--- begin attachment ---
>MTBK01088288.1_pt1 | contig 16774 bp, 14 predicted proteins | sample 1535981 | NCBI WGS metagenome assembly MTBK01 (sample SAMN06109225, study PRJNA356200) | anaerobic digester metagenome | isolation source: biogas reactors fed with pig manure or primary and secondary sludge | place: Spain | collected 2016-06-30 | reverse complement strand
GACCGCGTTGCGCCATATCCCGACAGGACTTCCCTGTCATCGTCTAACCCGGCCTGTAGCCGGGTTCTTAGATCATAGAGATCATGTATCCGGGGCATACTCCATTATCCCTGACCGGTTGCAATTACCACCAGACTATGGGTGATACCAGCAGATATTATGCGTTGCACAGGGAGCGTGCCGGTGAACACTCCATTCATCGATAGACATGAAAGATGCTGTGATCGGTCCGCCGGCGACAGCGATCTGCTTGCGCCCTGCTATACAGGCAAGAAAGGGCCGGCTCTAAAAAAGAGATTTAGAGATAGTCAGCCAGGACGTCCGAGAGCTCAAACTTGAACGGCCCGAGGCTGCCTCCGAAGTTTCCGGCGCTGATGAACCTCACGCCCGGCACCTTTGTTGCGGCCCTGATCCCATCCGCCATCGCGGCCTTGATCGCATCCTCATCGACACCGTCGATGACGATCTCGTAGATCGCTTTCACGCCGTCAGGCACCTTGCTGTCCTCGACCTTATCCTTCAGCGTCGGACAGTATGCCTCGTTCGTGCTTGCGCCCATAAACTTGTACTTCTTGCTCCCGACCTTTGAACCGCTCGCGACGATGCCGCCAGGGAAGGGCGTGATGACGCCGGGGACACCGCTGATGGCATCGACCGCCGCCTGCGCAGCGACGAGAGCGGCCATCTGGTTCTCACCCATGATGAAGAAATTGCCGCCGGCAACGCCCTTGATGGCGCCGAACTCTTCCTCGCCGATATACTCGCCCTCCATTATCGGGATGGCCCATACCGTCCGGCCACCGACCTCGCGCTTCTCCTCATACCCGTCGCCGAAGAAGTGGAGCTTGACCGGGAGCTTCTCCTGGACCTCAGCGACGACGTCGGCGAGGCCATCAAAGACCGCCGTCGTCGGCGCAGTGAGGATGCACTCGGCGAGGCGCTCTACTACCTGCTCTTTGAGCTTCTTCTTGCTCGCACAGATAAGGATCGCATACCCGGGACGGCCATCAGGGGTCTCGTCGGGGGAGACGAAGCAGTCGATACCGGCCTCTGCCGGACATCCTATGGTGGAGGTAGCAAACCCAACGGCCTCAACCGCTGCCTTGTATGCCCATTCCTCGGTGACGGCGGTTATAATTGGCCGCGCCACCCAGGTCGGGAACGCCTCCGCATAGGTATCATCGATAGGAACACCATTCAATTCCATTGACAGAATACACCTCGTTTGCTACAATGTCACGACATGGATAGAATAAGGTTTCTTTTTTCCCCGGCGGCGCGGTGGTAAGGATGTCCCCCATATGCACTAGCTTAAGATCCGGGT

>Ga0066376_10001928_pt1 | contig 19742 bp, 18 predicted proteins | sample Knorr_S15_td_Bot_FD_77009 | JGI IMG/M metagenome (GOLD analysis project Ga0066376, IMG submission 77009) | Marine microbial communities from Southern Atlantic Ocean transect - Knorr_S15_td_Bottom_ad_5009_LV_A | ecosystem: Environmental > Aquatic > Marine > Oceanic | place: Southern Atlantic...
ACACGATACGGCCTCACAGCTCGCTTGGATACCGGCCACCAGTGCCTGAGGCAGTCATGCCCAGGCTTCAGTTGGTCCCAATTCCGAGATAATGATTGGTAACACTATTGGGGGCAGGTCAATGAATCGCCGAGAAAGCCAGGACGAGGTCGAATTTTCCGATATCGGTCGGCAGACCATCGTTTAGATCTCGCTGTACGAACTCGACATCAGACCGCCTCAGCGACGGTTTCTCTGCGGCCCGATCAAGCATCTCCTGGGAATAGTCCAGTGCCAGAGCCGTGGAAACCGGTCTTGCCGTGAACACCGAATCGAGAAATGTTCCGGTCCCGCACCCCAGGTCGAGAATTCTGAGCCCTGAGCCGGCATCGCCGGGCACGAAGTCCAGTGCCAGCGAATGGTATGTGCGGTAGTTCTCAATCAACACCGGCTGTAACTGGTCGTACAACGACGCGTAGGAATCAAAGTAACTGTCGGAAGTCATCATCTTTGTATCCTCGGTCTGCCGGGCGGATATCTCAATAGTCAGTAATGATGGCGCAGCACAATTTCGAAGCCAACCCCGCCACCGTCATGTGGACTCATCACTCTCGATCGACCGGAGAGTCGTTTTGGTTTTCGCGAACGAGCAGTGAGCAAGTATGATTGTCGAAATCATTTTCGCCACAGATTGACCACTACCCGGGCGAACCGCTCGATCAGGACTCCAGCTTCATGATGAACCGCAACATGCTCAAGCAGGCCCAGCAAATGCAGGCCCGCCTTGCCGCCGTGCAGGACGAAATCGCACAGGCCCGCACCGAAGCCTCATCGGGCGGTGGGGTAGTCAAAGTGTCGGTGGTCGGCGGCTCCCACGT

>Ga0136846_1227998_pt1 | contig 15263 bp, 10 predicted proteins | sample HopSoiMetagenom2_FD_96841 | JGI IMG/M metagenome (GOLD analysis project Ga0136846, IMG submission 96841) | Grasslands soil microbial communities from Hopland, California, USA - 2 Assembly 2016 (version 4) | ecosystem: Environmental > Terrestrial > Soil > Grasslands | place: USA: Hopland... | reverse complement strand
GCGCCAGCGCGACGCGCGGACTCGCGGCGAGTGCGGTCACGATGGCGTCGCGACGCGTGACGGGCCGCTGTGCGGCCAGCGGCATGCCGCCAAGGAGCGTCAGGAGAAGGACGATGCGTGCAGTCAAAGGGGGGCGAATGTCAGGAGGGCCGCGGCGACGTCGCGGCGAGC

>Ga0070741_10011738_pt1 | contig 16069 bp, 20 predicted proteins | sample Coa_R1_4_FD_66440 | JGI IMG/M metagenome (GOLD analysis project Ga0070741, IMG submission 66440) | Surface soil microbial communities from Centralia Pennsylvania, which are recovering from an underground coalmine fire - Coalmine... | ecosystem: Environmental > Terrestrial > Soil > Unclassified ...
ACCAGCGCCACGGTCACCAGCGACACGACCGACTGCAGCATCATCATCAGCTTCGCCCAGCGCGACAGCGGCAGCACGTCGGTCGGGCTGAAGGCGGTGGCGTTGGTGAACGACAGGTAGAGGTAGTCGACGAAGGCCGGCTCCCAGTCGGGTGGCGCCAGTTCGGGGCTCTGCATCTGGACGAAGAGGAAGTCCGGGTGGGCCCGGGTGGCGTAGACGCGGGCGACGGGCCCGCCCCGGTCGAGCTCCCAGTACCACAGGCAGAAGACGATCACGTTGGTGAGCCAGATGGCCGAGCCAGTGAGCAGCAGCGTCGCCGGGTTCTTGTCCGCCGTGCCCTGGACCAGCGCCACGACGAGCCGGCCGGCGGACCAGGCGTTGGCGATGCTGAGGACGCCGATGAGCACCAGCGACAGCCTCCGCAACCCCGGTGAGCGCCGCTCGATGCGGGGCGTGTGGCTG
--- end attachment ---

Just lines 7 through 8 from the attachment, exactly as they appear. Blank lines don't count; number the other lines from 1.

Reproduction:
>Ga0070741_10011738_pt1 | contig 16069 bp, 20 predicted proteins | sample Coa_R1_4_FD_66440 | JGI IMG/M metagenome (GOLD analysis project Ga0070741, IMG submission 66440) | Surface soil microbial communities from Centralia Pennsylvania, which are recovering from an underground coalmine fire - Coalmine... | ecosystem: Environmental > Terrestrial > Soil > Unclassified ...
ACCAGCGCCACGGTCACCAGCGACACGACCGACTGCAGCATCATCATCAGCTTCGCCCAGCGCGACAGCGGCAGCACGTCGGTCGGGCTGAAGGCGGTGGCGTTGGTGAACGACAGGTAGAGGTAGTCGACGAAGGCCGGCTCCCAGTCGGGTGGCGCCAGTTCGGGGCTCTGCATCTGGACGAAGAGGAAGTCCGGGTGGGCCCGGGTGGCGTAGACGCGGGCGACGGGCCCGCCCCGGTCGAGCTCCCAGTACCACAGGCAGAAGACGATCACGTTGGTGAGCCAGATGGCCGAGCCAGTGAGCAGCAGCGTCGCCGGGTTCTTGTCCGCCGTGCCCTGGACCAGCGCCACGACGAGCCGGCCGGCGGACCAGGCGTTGGCGATGCTGAGGACGCCGATGAGCACCAGCGACAGCCTCCGCAACCCCGGTGAGCGCCGCTCGATGCGGGGCGTGTGGCTG